The Cemetery Club! "What?" you say. "That sounds like Halloween! "
Don't plotz. It's a comedy, already.
What I like about The Cemetery Club is that it is a universal story about, shall we say, ladies of a certain age. The play is set in the city, and the ladies are Jewish matrons, but most women are going to recognize these characters and their foibles. It's a story that could easily happen in Indianapolis, Fort Wayne or Decatur. Trust me: You know these ladies, or ladies just like them.
These are reasonably happy women who have a pretty satisfying life routine: they meet their friends, they have tea and cake, they shop, they cook, they gossip - they visit their husbands' graves at the cemetery. Who could kvetch? And yet.
They have the bothersome sense that maybe there could be something more in their lives. Who hasn't felt that? But to find that "something more," these ladies might have to make a change. And we all know how well ladies respond to a prospect of change.
The three ladies are Ida, a sweet peacemaker, played by Hazel Stream; Lucille the party hamster, played by Carol Howell-Wasson; and elegant yet fragile Doris, played by Donna Frey. The dialog among these longtime friends will resonate with anyone who has ever had a girly posse - words of love alongside a poke in the backside.
Their words make the story authentic. The ladies aren't superheroes or corporate magnates - just regular women who do regular things. The rhythm with them is easy and familiar; even when they are completely ticked off with each other, all will all eventually be forgiven. They know this, and so do we. The excitement comes from watching them move through it, which they do with a lot of style and grace.
So everything's cool, right? The girls are groovy.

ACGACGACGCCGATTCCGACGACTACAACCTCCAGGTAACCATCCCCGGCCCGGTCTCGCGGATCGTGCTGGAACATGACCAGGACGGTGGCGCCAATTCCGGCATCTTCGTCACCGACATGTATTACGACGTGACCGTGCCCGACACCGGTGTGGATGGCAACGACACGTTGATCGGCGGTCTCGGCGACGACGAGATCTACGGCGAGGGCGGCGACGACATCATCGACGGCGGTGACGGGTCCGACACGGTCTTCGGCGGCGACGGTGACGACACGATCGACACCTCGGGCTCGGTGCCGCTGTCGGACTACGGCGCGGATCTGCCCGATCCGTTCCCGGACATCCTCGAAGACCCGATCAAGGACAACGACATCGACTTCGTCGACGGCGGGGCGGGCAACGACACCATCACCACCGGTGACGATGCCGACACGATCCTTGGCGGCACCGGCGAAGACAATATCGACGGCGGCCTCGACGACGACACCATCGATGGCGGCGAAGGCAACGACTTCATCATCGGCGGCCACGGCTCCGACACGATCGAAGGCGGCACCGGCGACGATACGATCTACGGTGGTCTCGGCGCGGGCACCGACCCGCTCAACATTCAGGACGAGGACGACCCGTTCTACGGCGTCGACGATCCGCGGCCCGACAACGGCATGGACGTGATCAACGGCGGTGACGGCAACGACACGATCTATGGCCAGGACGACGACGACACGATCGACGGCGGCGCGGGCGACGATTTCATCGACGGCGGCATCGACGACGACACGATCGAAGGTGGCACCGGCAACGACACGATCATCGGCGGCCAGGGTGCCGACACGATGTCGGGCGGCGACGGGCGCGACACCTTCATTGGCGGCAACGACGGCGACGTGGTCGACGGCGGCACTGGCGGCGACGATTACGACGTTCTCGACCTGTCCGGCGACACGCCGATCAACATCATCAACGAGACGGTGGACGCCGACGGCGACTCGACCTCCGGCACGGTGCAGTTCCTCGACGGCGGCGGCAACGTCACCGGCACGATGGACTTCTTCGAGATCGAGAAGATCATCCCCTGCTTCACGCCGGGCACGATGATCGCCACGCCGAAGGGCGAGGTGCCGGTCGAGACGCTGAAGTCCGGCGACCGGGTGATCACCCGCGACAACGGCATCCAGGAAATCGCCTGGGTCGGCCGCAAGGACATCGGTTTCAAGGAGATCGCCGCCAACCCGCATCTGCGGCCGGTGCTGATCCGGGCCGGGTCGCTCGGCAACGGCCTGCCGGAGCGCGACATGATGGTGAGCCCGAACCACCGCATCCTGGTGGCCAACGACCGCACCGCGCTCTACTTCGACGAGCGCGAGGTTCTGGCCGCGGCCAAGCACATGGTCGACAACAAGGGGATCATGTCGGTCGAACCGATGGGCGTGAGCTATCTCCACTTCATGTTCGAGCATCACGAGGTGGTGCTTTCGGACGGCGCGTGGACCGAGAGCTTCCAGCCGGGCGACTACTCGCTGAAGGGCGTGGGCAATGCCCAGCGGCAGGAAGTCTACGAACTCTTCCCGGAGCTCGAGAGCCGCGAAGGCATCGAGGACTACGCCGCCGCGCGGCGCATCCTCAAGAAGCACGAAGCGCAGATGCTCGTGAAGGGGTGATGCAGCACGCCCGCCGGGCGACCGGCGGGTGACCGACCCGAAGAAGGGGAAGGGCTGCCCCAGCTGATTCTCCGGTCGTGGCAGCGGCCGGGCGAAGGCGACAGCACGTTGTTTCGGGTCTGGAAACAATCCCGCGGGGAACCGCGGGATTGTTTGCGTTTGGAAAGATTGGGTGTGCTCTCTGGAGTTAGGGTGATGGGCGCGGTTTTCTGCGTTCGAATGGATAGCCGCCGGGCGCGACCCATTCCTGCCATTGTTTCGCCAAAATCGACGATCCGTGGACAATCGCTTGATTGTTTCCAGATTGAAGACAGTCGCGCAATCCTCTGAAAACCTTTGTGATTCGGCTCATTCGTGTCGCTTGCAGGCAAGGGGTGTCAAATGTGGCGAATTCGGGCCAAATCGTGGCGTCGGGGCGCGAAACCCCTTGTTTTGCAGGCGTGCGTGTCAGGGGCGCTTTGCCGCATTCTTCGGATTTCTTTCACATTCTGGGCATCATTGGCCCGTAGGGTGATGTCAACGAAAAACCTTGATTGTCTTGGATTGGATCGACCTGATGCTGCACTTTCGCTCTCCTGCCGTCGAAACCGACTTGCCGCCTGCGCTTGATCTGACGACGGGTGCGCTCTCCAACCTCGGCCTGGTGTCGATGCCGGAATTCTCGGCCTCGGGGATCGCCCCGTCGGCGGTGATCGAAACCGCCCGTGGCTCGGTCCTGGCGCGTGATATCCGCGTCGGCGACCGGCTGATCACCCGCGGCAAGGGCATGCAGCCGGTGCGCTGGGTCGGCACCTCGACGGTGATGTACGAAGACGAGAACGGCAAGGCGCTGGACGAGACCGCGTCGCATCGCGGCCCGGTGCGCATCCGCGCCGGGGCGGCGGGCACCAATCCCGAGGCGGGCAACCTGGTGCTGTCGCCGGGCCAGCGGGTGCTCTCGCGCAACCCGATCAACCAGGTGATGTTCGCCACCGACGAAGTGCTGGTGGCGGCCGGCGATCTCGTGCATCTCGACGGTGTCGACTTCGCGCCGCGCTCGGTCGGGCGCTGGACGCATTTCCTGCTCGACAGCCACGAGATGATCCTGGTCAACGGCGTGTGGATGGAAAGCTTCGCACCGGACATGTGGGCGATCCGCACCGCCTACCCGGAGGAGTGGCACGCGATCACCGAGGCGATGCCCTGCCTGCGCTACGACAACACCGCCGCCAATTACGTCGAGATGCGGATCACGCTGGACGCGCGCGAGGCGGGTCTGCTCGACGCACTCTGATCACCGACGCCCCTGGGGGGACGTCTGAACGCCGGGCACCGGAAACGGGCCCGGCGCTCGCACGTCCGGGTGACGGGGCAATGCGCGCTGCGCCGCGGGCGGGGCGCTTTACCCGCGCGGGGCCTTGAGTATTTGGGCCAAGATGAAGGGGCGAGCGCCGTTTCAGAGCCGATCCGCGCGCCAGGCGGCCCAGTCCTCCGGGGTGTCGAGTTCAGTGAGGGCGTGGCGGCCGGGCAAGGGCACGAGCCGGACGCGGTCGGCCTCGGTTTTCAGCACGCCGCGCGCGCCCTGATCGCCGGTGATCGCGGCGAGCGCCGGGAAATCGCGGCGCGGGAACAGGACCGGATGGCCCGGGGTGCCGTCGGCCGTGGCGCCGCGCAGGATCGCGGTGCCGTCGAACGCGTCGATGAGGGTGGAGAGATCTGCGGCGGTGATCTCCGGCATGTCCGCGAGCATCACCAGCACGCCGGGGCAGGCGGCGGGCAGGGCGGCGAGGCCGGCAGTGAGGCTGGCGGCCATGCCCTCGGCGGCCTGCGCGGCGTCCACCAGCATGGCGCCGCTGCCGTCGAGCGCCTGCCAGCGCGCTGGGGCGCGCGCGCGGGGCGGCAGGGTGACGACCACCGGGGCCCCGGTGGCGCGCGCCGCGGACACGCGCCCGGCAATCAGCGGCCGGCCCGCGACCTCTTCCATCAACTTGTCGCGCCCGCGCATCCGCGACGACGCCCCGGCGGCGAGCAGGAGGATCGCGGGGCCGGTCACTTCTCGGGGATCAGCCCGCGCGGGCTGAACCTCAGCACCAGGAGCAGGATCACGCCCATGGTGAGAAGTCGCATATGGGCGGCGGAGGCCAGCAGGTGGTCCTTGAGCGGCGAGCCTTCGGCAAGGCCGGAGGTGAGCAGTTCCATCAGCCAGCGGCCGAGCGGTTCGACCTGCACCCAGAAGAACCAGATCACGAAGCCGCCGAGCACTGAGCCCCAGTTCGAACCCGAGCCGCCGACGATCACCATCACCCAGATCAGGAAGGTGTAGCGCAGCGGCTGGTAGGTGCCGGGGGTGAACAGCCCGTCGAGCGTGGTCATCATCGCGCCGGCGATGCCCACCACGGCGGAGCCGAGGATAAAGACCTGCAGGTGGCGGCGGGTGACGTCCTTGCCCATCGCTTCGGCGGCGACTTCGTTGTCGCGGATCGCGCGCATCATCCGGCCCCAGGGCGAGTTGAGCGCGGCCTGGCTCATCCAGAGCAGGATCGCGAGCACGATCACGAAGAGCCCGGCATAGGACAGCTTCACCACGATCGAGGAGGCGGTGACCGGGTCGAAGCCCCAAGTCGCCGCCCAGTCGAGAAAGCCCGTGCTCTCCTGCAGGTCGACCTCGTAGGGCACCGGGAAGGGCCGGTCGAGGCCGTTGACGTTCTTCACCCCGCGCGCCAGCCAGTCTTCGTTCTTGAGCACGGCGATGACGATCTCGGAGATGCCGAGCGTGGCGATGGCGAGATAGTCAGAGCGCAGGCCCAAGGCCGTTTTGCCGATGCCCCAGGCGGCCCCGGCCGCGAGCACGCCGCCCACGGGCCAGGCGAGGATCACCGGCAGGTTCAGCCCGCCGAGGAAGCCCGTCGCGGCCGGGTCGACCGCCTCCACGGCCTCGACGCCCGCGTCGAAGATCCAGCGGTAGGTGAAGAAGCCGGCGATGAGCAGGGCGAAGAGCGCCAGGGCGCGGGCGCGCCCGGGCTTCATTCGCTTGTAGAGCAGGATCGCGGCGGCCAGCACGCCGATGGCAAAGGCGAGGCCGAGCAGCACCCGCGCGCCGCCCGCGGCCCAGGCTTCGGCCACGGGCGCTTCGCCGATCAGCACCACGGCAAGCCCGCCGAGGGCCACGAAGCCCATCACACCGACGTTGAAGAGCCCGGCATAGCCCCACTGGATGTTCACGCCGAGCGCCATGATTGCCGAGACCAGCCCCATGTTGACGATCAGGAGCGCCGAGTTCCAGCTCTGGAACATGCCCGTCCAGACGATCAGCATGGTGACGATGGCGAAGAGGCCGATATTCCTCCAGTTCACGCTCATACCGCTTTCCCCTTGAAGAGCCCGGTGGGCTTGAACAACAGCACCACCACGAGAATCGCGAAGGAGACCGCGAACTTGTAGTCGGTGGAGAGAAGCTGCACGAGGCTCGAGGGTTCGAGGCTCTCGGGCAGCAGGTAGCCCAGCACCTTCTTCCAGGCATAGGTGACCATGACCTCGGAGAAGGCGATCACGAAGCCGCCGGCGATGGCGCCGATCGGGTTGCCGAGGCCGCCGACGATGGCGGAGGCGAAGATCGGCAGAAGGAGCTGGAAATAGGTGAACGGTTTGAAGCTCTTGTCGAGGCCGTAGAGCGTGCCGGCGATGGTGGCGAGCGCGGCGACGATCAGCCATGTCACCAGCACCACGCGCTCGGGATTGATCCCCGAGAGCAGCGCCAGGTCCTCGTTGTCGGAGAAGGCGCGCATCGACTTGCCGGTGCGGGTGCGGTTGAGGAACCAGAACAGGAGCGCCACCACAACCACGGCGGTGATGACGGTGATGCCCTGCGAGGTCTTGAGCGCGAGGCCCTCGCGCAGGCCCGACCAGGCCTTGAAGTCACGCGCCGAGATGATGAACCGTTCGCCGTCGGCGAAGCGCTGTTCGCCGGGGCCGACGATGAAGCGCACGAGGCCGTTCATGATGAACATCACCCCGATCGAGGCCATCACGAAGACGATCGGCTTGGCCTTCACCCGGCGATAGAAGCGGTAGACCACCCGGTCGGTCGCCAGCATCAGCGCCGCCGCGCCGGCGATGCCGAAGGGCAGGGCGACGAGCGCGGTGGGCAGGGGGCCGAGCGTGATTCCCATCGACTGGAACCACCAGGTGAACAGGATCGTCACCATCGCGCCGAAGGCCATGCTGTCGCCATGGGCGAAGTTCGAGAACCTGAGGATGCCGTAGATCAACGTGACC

And then they run across that most dangerous of all things: an eligible, interested man. Bruce Hancock stands out as Sam the Butcher, delivering an achingly vulnerable performance of a widower who is finally figuring himself out. Well, sort of.
Also watch for Judy Whitney as Mildred, who plays The Other Woman, or The Fox Among the Chickens. When it comes to dating, relationships and love, I sometimes wonder if we ever grow up beyond the age of 15 or so. Teenagers to veteran adults can enjoy this exceedingly un-smooth course of true love.
Director Becky Niccum helms a beautiful little show that is, in its quirky way, perfect for this time of year. The themes of love, friendship, nostalgia and family all fit - no matter the denomination of one's celebration. This is the time of year when we recognize the end of something and the beginning of something new. To let something go can be a little painful, but for the future, there's hope and healing.
These characters show the heroism in small, ordinary acts - acts that allow a new spirit to emerge. Perfect, indeed, for this time of year.
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